nachricht The personality factor: How to foster the sharing of research data
06.09.2017 | ZBW – Leibniz-Informationszentrum Wirtschaft

All articles from Studies and Analyses >>>

The most recent press releases about innovation >>>

Die letzten 5 Focus-News des innovations-reports im Überblick:

Im Focus: Neutron star merger directly observed for the first time

University of Maryland researchers contribute to historic detection of gravitational waves and light created by event

On August 17, 2017, at 12:41:04 UTC, scientists made the first direct observation of a merger between two neutron stars--the dense, collapsed cores that remain...

Im Focus: Breaking: the first light from two neutron stars merging

Seven new papers describe the first-ever detection of light from a gravitational wave source. The event, caused by two neutron stars colliding and merging together, was dubbed GW170817 because it sent ripples through space-time that reached Earth on 2017 August 17. Around the world, hundreds of excited astronomers mobilized quickly and were able to observe the event using numerous telescopes, providing a wealth of new data.

Previous detections of gravitational waves have all involved the merger of two black holes, a feat that won the 2017 Nobel Prize in Physics earlier this month....

Im Focus: Smart sensors for efficient processes

Material defects in end products can quickly result in failures in many areas of industry, and have a massive impact on the safe use of their products. This is why, in the field of quality assurance, intelligent, nondestructive sensor systems play a key role. They allow testing components and parts in a rapid and cost-efficient manner without destroying the actual product or changing its surface. Experts from the Fraunhofer IZFP in Saarbrücken will be presenting two exhibits at the Blechexpo in Stuttgart from 7–10 November 2017 that allow fast, reliable, and automated characterization of materials and detection of defects (Hall 5, Booth 5306).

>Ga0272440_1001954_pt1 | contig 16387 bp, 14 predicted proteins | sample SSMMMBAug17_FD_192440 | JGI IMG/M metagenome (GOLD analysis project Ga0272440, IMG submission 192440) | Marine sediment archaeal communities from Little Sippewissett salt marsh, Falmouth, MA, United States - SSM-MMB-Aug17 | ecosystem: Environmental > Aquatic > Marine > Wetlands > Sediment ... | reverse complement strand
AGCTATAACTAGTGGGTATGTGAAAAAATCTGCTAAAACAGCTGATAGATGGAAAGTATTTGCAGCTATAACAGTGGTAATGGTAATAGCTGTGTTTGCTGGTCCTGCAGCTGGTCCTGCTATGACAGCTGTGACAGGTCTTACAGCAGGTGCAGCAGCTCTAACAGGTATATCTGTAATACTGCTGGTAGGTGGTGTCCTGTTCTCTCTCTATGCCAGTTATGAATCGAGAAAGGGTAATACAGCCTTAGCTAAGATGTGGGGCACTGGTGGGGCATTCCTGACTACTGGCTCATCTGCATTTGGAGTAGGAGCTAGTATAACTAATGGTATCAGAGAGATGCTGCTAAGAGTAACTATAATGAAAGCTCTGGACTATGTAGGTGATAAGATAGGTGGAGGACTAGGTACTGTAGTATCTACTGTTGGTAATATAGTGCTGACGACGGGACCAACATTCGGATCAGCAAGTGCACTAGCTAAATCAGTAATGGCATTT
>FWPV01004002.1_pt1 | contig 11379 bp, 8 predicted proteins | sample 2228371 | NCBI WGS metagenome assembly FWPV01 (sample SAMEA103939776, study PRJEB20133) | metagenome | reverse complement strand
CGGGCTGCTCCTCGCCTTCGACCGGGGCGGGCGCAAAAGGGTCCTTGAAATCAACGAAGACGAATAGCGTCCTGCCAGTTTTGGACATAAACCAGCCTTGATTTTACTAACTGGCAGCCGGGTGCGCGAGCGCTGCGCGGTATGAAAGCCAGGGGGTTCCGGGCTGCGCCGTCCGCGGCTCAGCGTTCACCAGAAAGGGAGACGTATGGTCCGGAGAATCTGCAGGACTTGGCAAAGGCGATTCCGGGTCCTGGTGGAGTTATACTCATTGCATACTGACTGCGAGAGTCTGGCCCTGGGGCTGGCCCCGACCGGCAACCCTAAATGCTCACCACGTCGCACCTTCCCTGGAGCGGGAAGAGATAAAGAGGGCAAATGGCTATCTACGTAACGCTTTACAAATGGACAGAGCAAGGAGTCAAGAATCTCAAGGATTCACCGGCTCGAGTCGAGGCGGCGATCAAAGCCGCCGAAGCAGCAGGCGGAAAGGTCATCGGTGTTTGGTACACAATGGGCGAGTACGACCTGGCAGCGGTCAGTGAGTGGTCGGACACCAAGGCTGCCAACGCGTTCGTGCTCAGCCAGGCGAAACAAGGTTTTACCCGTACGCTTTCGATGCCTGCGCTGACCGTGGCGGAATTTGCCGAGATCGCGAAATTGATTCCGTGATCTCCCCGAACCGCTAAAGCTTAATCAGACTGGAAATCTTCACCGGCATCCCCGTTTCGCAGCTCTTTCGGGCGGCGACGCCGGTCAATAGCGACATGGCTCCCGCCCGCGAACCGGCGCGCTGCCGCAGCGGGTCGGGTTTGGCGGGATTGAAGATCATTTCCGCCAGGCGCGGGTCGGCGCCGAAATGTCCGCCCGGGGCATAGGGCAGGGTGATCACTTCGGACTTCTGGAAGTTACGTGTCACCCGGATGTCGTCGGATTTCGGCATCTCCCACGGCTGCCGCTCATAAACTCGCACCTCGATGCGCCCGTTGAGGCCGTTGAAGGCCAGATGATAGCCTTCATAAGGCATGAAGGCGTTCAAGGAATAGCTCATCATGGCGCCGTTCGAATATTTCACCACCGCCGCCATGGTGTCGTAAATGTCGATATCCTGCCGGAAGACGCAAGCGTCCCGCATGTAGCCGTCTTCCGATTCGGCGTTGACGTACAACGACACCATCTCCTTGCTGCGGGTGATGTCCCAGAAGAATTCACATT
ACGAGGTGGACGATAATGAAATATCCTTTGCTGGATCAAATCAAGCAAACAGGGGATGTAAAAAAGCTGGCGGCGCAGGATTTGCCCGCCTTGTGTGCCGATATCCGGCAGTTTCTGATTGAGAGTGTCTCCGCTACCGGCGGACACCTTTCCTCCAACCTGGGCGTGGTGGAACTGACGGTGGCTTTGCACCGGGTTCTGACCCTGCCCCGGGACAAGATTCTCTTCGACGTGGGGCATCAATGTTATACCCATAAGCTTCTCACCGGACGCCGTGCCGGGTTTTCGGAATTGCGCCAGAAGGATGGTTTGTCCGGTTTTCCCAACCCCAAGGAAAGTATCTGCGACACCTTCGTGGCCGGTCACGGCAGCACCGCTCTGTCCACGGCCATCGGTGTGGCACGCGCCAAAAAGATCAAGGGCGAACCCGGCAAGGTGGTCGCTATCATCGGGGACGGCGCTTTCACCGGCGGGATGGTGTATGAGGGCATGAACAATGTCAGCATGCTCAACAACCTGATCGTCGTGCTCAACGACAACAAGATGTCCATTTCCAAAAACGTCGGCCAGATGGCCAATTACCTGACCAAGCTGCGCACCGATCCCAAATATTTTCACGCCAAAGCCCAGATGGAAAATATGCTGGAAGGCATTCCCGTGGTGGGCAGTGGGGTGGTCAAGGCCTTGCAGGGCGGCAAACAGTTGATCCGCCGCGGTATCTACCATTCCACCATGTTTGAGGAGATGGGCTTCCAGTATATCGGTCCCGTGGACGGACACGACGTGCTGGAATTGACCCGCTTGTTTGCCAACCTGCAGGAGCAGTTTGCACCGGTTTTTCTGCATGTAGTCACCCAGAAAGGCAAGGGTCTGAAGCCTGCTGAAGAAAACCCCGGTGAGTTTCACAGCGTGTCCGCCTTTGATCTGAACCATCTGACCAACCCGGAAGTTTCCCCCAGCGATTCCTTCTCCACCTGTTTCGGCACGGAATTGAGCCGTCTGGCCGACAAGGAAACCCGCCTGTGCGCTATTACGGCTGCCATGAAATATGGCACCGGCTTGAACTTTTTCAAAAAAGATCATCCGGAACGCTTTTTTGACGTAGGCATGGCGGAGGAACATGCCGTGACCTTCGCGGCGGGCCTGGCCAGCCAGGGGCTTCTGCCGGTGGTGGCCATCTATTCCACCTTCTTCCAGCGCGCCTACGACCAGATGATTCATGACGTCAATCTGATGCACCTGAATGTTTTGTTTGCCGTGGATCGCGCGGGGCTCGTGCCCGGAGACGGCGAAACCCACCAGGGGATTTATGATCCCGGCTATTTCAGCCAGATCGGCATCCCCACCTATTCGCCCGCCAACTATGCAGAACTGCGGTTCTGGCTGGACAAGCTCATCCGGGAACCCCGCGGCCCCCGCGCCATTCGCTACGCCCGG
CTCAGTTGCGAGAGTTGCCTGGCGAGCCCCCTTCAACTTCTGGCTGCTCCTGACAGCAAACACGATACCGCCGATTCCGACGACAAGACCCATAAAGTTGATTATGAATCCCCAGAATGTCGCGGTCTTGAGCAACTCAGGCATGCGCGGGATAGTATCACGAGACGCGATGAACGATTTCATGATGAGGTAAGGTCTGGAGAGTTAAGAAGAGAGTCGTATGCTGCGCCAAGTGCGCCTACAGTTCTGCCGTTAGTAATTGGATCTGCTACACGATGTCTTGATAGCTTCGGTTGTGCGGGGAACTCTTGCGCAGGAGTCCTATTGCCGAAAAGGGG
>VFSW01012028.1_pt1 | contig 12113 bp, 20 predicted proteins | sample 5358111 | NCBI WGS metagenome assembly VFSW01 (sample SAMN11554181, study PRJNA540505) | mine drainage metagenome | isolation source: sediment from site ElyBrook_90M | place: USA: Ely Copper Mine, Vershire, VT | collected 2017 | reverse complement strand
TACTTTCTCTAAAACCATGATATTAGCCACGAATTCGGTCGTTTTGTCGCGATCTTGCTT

When quality testing uses time-consuming destructive test methods, it can result in enormous costs due to damaging or destroying the products. And given that...

Im Focus: Cold molecules on collision course

Using a new cooling technique MPQ scientists succeed at observing collisions in a dense beam of cold and slow dipolar molecules.

How do chemical reactions proceed at extremely low temperatures? The answer requires the investigation of molecular samples that are cold, dense, and slow at...

Im Focus: Shrinking the proton again!

Scientists from the Max Planck Institute of Quantum Optics, using high precision laser spectroscopy of atomic hydrogen, confirm the surprisingly small value of the proton radius determined from muonic hydrogen.

It was one of the breakthroughs of the year 2010: Laser spectroscopy of muonic hydrogen resulted in a value for the proton charge radius that was significantly...

All Focus news of the innovation-report >>>

Anzeige

Anzeige

Event News

3rd Symposium on Driving Simulation

23.10.2017 | Event News

ASEAN Member States discuss the future role of renewable energy

17.10.2017 | Event News

World Health Summit 2017: International experts set the course for the future of Global Health

10.10.2017 | Event News

 
Latest News

Taming 'wild' electrons in graphene

23.10.2017 | Physics and Astronomy

Mountain glaciers shrinking across the West

23.10.2017 | Earth Sciences

Scientists track ovarian cancers to site of origin: Fallopian tubes

23.10.2017 | Health and Medicine

VideoLinks
B2B-VideoLinks
More VideoLinks >>>